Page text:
High-yield bond funds lost an average of 26% in 2008, but the range of the performance was astounding, Andrew “Buddy” Donohue, director of the SEC division of investment management noted in a speech Thursday before the Practising Law Institute—ranging a full 85 percentage points between 7% for the best-performing fund to negative 78% for the worst-performing. And ranges proved to be incredibly wide for all asset classes, with 70% of actively managed funds underperforming their benchmarks in 2008, Donohue noted.

Given the wide disparity in performance that mutual funds delivered in 2008, and the industry’s duty to encourage investors not to rely on short-term but long-term performance, Donohue reasoned, funds should not be overleveraged. Nor, perhaps, should they use complex hedging. “Not all innovation or ingenuity is positive,” Donohue said.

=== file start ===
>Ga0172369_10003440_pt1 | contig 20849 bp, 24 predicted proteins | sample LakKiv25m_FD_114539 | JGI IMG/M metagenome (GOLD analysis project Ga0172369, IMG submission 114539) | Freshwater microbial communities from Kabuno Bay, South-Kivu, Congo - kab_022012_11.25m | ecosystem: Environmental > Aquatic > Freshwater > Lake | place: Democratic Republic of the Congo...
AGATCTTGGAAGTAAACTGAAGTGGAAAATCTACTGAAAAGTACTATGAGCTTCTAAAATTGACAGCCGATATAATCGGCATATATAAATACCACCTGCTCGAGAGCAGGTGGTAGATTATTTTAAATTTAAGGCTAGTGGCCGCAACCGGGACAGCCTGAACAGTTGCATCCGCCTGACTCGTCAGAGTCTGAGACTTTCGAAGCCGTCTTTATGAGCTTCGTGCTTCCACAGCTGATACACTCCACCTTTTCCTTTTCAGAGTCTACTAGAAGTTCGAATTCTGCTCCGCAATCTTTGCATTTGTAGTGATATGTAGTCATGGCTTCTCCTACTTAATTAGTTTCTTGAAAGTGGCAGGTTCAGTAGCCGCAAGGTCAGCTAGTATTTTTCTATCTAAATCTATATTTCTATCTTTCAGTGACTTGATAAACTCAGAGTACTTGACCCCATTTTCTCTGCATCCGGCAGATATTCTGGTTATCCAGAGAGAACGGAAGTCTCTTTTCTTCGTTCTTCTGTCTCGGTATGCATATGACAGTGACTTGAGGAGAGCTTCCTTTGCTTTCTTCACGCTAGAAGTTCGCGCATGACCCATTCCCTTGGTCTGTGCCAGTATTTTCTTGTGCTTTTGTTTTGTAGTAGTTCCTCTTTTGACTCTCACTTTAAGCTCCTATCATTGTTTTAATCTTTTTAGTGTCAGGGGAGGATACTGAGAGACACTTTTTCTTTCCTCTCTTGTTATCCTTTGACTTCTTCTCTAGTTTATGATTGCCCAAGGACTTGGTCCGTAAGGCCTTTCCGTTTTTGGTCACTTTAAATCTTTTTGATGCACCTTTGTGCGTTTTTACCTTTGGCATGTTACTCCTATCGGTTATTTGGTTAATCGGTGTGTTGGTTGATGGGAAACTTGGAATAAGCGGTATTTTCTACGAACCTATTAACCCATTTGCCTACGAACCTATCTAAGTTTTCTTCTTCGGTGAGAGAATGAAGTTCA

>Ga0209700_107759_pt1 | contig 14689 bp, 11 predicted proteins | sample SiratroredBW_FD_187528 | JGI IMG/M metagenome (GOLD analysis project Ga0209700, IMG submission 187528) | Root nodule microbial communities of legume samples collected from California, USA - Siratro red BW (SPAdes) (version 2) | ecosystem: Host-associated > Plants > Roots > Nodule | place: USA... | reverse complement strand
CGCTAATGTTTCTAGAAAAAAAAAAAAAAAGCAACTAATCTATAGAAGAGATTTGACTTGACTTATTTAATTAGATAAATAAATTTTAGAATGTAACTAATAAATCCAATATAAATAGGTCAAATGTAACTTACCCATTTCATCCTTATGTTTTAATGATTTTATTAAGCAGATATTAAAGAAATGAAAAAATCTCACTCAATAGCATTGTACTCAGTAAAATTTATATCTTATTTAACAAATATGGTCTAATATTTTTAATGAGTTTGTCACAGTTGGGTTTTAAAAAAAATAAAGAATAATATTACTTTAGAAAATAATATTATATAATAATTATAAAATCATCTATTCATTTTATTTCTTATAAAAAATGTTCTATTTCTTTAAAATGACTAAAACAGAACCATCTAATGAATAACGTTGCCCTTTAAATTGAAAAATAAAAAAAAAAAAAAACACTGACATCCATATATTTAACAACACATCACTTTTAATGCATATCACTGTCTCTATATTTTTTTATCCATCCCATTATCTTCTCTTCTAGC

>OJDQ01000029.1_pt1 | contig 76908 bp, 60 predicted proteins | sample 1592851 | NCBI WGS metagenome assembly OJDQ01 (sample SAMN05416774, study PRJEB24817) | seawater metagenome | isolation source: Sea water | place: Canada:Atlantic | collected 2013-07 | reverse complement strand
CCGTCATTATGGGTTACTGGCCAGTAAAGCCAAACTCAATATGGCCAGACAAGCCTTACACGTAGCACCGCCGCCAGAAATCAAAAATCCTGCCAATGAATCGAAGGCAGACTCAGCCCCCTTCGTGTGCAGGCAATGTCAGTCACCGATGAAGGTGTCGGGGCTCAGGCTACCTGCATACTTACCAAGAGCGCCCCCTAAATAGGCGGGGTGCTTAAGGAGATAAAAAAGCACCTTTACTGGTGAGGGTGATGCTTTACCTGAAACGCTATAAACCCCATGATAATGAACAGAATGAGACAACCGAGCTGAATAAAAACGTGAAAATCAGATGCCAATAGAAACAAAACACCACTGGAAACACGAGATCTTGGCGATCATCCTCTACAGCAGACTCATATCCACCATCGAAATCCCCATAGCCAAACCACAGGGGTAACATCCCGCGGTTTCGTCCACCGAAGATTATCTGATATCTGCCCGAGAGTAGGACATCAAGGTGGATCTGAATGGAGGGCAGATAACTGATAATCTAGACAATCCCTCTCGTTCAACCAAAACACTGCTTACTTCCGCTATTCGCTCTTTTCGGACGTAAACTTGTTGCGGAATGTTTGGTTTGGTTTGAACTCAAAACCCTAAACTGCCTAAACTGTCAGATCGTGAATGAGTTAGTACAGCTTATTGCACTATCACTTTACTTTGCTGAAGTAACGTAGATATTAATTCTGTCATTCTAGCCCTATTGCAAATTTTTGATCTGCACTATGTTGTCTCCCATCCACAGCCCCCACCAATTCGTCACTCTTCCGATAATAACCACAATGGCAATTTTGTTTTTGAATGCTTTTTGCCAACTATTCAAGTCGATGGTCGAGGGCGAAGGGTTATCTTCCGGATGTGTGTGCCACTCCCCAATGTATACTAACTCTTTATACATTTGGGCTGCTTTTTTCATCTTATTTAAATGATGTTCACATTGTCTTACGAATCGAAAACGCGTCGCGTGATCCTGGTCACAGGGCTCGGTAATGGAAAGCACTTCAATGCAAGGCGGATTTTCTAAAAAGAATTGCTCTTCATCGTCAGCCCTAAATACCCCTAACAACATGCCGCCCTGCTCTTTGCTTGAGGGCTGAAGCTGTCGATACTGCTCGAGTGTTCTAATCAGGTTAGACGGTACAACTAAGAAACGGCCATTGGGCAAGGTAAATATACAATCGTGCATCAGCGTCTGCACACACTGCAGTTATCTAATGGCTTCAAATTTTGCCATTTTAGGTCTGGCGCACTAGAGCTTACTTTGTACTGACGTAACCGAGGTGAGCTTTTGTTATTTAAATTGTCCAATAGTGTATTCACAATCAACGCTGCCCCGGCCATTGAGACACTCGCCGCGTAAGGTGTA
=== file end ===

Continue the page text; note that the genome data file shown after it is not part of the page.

But because of their exposure to structured investment vehicles, Treasuries and commercial paper at a time when credit markets have seized up, fund companies have had to prop up their money market funds to prevent them from breaking the buck.

Providing liquidity and stability are “twin goals [that] at times can conflict,” Donohue noted. “In times of severe market turmoil, the twin goals may not be able to be achieved simultaneously,” Donohue said.

While the $1 net asset value has added to money market funds’ popularity, Donohue conceded, a $10 or floating NAV can make the funds less sensitive to volatility and better represent the funds’ true value.

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